Global Climate Action from Cities, Regions and Businesses 2019

This report aggregates the climate mitigation commitments reported to some of the world’s largest voluntary pledging and reporting platforms for city, region, and company climate commitments. The analysis was conducted at a global level as well as for ten major emitting economies: Brazil, Canada, China, the European Union (EU), India, Indonesia, Japan, Mexico, South Africa and the United States (US).

In addition, the report features the following new components:

  • An updated assessment of international cooperative initiatives (ICIs) and whether their outputs are consistent with their main functions.
  • An updated assessment of synergies and trade-offs between non-state international initiatives and SDGs.

Cities, regions, and business can help countries (over)achieve their NDCs, creating space for greater ambition

The report shows that cities, regions, and business are vital for achieving national and global climate change goals. Their climate action helps countries deliver and in some cases over-achieve current national pledges under the Paris Agreement. Globally, existing initiatives by these actors, in partnership with national governments, could put the world on track to limit global warming to 2°C, if they deliver their stated goals.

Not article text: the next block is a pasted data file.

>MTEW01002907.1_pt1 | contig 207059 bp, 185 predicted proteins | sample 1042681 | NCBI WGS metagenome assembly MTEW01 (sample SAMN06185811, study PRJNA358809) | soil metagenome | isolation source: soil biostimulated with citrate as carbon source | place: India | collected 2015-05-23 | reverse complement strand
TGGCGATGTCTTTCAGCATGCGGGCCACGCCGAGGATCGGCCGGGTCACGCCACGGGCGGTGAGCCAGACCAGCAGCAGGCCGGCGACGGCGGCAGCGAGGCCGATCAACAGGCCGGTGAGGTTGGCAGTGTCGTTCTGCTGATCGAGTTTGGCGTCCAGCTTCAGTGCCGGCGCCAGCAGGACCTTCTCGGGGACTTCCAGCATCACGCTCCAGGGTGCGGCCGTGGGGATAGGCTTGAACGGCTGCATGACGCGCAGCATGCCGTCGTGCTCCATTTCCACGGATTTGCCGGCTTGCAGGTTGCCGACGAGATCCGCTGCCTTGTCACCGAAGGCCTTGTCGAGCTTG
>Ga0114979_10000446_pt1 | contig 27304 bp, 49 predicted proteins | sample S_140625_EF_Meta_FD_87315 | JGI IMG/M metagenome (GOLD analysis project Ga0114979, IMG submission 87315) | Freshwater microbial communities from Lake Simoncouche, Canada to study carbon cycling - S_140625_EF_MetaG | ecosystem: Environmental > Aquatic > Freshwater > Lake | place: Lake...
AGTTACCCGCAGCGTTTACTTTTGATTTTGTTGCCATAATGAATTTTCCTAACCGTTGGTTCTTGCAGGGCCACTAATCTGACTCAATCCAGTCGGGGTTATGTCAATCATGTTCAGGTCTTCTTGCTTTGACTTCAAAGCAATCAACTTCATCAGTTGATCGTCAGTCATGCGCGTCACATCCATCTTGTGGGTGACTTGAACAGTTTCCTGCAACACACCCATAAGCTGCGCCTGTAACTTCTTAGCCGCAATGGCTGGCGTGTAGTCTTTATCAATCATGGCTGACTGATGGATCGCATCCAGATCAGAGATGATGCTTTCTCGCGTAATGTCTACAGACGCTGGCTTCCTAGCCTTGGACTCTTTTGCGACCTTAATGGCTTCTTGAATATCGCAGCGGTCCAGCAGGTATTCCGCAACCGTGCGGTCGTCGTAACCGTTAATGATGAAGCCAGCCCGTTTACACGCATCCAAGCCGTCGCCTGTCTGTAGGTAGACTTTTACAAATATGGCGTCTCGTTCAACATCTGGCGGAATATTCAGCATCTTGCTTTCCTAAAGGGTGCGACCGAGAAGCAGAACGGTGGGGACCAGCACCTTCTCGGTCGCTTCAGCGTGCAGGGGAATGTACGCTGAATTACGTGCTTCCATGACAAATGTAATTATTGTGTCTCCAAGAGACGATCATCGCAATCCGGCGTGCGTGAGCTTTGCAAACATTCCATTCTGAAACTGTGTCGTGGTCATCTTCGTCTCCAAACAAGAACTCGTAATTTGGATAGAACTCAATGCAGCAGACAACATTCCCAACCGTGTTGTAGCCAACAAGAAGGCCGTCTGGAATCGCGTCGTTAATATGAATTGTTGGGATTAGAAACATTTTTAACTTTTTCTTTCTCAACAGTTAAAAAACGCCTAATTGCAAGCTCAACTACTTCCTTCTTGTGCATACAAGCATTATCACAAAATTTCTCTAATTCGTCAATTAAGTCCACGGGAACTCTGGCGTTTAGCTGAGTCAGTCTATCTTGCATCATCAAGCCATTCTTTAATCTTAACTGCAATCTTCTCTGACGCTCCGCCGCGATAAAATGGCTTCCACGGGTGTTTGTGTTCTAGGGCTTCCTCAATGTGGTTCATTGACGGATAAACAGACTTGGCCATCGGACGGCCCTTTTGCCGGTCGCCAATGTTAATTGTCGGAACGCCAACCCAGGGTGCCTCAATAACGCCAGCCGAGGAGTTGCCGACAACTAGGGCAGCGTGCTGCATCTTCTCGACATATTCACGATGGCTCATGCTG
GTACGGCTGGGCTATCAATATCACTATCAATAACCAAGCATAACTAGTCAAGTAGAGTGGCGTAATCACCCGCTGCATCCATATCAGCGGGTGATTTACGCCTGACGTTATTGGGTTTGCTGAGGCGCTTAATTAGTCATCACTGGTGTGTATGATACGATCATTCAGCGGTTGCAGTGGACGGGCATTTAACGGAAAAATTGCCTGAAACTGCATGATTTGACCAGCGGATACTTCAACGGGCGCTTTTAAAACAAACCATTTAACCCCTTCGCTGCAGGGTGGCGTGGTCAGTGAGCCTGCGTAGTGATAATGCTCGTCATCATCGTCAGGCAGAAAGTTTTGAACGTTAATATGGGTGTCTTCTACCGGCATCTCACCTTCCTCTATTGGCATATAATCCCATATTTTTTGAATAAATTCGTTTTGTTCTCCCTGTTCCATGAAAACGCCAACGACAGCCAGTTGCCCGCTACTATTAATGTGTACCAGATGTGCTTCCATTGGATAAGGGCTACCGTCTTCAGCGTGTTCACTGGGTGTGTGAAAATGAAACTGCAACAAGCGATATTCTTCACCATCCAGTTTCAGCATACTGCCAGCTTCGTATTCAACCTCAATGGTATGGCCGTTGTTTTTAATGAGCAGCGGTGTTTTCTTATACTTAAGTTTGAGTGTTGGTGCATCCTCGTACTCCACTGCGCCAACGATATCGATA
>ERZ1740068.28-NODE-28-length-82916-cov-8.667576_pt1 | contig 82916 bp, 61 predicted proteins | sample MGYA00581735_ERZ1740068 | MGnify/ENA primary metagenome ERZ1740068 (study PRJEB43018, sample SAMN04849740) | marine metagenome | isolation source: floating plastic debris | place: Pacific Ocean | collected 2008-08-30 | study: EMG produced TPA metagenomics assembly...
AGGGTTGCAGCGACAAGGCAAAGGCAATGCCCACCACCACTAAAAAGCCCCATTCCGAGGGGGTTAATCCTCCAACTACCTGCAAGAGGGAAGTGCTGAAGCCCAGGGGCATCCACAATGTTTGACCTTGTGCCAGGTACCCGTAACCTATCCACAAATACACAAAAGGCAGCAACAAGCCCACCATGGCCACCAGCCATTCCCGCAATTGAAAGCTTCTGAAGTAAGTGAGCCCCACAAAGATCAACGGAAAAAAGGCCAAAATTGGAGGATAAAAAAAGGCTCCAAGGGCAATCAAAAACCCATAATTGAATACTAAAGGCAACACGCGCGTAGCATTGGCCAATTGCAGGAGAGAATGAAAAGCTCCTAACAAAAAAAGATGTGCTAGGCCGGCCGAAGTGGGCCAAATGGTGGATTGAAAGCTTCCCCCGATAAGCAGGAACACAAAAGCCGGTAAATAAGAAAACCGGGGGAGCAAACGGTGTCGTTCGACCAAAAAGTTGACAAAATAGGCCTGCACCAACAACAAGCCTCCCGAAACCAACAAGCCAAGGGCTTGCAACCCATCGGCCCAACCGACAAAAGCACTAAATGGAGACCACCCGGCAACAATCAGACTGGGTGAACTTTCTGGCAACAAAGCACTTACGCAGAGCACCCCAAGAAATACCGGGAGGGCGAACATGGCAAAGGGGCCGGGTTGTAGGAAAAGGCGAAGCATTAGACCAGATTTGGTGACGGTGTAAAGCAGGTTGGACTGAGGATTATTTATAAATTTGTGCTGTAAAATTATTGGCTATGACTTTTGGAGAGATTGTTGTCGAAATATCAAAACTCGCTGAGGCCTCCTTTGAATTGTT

While not yet sufficient to stay below the 1.5°C limit, climate action by cities, regions, and business allows national governments to raise their commitments and helps keep global limits within reach. The Intergovernmental Panel on Climate Change (IPCC) 2018 special report on warming of 1.5 °C (SR1.5) emphasised the need for all actors — state, sub-national, and non-state — to strengthen climate action, and highlighted cooperation between actors as a critical mechanism for halving emissions by 2030 in order to meet the 1.5°C goal.

Source: New Climate

This article is culled from daily press coverage from around the world. It is posted on the Urban Gateway by way of keeping all users informed about matters of interest. The opinion expressed in this article is that of the author and in no way reflects the opinion of UN-Habitat.

New Climate Institute